Sedans are dead? Not so, according to some automakers
iStock(NEW YORK) — Sport utility vehicles are everywhere: on the streets, in dealer showrooms or spinning on turntables at auto shows.
If consumers look closely, however, they’ll discover that sedans — those traditional, four-door passenger cars long declared dead by the auto industry — are making a stealth comeback.
When Korea’s Hyundai Motors spun off Genesis, the company’s luxury vehicle division, in late 2015, the first model to roll off the production line was the G90, a $69,350 full-size sedan.
What followed were two more sedans: the G80 and G70. Why would Genesis revolt against the industry and consumer trends?
“Creating a brand is not only defined by creating what is right now the hottest product on earth — SUVs,” Manfred Fitzgerald, executive vice president and global brand head of Genesis, told ABC News at the New York International Auto Show earlier this month. “From a design point of view, SUVs are not the sexiest things you can design. We’re not just looking for numbers, for volume, for sales.”
As other automakers dazzled journalists with their hulking SUVs, Genesis showcased the antithesis: a tiny, two-seater electric car concept that would appeal to city dwellers.
“Every product of ours has its own task, its own mission,” Fitzgerald said, “and therefore should also look different. We’re not into this Russian doll concept where you have one and the other is just a smaller version of the big one. We do believe we are different than the others out there.”
Even as Genesis’ sedans have racked up awards for their design, handling, safety and value, the company still plans to introduce its first SUV at the end of this year.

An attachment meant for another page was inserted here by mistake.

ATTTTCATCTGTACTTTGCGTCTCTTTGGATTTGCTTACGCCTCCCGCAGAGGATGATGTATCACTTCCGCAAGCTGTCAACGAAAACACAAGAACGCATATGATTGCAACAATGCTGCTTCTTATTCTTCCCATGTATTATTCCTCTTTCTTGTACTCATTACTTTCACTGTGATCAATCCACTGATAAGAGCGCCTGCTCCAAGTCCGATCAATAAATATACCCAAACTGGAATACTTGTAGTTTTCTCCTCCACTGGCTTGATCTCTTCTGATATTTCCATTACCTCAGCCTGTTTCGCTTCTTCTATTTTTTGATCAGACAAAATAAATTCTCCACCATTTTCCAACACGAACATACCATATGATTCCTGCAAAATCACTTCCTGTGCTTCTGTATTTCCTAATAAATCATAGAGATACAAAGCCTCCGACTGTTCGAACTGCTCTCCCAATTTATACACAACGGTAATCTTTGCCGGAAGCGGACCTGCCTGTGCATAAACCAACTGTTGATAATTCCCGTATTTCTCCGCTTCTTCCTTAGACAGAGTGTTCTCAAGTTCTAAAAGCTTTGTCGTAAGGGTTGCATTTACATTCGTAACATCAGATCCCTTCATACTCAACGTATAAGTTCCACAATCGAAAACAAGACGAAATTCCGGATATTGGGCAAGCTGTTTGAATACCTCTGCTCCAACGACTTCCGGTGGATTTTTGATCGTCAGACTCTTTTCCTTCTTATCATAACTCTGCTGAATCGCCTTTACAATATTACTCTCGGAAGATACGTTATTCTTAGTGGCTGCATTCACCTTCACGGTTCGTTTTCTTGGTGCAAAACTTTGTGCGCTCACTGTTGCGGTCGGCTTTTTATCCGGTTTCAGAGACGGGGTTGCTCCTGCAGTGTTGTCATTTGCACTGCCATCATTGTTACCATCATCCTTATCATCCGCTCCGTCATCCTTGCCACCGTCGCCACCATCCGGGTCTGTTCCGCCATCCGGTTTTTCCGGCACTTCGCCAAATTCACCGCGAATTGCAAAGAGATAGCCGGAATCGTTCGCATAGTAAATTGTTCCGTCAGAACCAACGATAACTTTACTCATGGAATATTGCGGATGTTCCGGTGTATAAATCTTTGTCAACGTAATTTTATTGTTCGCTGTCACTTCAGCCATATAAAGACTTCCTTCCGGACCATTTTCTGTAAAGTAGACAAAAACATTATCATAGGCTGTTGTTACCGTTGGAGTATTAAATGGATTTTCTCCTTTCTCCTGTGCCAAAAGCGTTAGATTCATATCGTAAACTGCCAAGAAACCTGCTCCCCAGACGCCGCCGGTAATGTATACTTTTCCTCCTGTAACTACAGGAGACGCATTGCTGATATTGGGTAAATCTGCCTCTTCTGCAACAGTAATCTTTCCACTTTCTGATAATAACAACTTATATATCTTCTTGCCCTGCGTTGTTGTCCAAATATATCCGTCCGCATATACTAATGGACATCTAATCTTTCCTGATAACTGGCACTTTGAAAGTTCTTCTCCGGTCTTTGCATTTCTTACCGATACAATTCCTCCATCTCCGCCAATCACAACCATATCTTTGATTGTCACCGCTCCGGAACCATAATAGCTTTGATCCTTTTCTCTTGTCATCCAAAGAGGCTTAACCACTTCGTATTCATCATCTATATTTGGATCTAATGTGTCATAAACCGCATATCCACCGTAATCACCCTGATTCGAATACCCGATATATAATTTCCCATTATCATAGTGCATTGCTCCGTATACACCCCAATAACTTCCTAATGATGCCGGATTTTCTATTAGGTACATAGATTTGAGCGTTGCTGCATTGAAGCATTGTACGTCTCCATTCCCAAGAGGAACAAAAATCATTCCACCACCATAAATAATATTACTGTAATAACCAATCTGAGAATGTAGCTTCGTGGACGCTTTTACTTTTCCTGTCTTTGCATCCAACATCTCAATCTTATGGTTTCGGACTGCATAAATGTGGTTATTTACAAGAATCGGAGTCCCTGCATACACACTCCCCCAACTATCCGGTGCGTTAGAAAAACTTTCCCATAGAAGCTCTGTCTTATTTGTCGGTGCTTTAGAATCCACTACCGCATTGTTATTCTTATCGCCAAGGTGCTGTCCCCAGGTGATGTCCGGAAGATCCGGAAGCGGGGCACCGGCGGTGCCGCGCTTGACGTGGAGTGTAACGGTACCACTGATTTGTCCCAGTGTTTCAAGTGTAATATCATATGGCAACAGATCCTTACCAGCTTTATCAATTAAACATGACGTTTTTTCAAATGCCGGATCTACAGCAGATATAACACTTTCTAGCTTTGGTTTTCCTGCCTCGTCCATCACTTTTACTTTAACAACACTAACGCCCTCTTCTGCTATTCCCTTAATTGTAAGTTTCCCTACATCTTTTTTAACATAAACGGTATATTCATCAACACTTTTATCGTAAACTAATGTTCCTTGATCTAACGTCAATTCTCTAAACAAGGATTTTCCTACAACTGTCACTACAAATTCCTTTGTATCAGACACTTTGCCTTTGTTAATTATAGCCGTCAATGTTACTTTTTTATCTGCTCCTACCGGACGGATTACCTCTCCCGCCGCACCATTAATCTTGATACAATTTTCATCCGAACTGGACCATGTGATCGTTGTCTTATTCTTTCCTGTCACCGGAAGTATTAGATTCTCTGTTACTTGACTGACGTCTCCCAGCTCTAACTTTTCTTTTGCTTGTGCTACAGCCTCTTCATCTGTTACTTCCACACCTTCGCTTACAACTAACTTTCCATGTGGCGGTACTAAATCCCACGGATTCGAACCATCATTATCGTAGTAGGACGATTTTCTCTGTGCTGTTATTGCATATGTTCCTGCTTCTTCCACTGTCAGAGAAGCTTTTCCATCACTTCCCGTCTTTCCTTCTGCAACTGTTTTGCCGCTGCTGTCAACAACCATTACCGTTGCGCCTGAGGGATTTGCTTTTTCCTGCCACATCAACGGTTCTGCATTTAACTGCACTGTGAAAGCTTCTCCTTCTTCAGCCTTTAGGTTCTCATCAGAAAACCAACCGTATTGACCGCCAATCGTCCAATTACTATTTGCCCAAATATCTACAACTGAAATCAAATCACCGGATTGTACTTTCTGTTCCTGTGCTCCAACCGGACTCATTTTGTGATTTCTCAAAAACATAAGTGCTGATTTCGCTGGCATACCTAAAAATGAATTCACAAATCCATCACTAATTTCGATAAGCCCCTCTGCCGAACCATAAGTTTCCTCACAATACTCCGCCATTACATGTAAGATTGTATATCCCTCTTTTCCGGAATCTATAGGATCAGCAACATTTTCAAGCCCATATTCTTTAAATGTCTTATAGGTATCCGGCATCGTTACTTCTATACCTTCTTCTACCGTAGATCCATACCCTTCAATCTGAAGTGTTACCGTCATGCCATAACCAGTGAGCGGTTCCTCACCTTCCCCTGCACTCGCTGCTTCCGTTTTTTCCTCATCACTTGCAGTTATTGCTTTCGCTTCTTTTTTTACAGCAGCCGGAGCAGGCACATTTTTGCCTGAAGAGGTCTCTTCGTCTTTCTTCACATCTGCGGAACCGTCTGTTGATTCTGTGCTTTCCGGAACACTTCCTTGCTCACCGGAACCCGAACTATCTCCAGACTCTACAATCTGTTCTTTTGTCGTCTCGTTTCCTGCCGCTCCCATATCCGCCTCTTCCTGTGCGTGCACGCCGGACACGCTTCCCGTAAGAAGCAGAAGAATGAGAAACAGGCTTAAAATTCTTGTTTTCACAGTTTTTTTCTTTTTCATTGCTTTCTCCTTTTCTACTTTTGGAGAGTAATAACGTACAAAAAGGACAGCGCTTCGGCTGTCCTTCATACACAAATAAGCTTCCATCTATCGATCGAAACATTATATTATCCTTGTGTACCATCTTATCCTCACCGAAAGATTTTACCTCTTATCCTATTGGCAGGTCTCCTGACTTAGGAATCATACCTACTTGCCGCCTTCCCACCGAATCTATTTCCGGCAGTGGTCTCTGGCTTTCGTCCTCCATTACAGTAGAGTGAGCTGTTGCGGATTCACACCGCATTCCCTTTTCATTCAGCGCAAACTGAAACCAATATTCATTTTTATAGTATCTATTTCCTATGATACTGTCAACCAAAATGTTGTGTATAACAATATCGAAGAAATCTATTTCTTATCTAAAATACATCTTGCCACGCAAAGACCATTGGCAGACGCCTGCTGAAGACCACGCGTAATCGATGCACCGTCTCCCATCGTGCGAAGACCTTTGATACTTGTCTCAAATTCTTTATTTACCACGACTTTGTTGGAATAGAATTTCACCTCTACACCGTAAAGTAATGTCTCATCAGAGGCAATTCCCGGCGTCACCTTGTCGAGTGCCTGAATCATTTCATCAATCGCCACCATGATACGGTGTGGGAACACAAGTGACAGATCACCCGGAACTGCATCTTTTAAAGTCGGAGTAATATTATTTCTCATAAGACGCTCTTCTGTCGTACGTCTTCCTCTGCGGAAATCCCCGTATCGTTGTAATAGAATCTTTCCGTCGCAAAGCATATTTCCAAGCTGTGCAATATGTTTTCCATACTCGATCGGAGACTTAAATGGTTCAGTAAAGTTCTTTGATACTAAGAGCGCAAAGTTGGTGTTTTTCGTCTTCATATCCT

Ed Kim, vice president of industry analysis for AutoPacific, an automotive research and forecasting firm, does not expect the ironclad grip SUVs have on sedans to loosen in the future.
“A lot more people are buying luxury SUVs than luxury cars,” he told ABC News. “The coolest features and technology are going into SUVs. They have adopted all the high-end luxury car features.”
Ford Motor Co. shattered the industry when it announced in April 2018 that it would end production of sedans in North America to focus on its SUV lineup.
The Detroit automaker said nearly 90% of its vehicle portfolio in North America would be trucks, utilities and commercial vehicles by 2020, a cost-cutting move that would help it return to profitability. The Ford Mustang and Focus Active hatchback were the only two cars that were saved.
Sales of Maserati’s Ghibli sedan have eroded as customers flock to the Italian company’s Levante SUV. Fewer of Maserati’s well-heeled clientele may be driving the Ghibli, once the company’s best-selling model, and Quattroporte, the brand’s larger and more expensive sedan, but Al Gardner, head of Maserati North America, said there’s still demand for these premium cars.
“We recognize the car market is going to shrink,” he told ABC News. “Midsize SUVs are going to outsell large SUVs. I don’t think we’ll ever see luxury cars go away.”
Light trucks and SUVs may account for more than half of vehicle sales in the U.S., but that hasn’t stopped several automakers from producing new models and aggressively advertising the benefits of sedans.
According to Bob Broderdorf, director of Alfa Romeo North America, sales of the Italian automaker’s Giulia sedan rose 30% in 2018 versus 2017 — a feat that surprised executives of the performance marque. 2018 was also the year that Alfa Romeo introduced and heavily marketed its first SUV, the Stelvio.
“Even as we launched Stelvio, we were still able to grow Giulia,” Broderdorf told ABC News. “Yes, the importance of SUVs to an entire portfolio is something you’d be remiss not to focus on. You’re not just going to be an SUV brand.”
He added, “You will always have enthusiasts who want to have that exhilaration and feel of driving a car. There are a lot of people out there who prefer to drive cars. I am one of them.”
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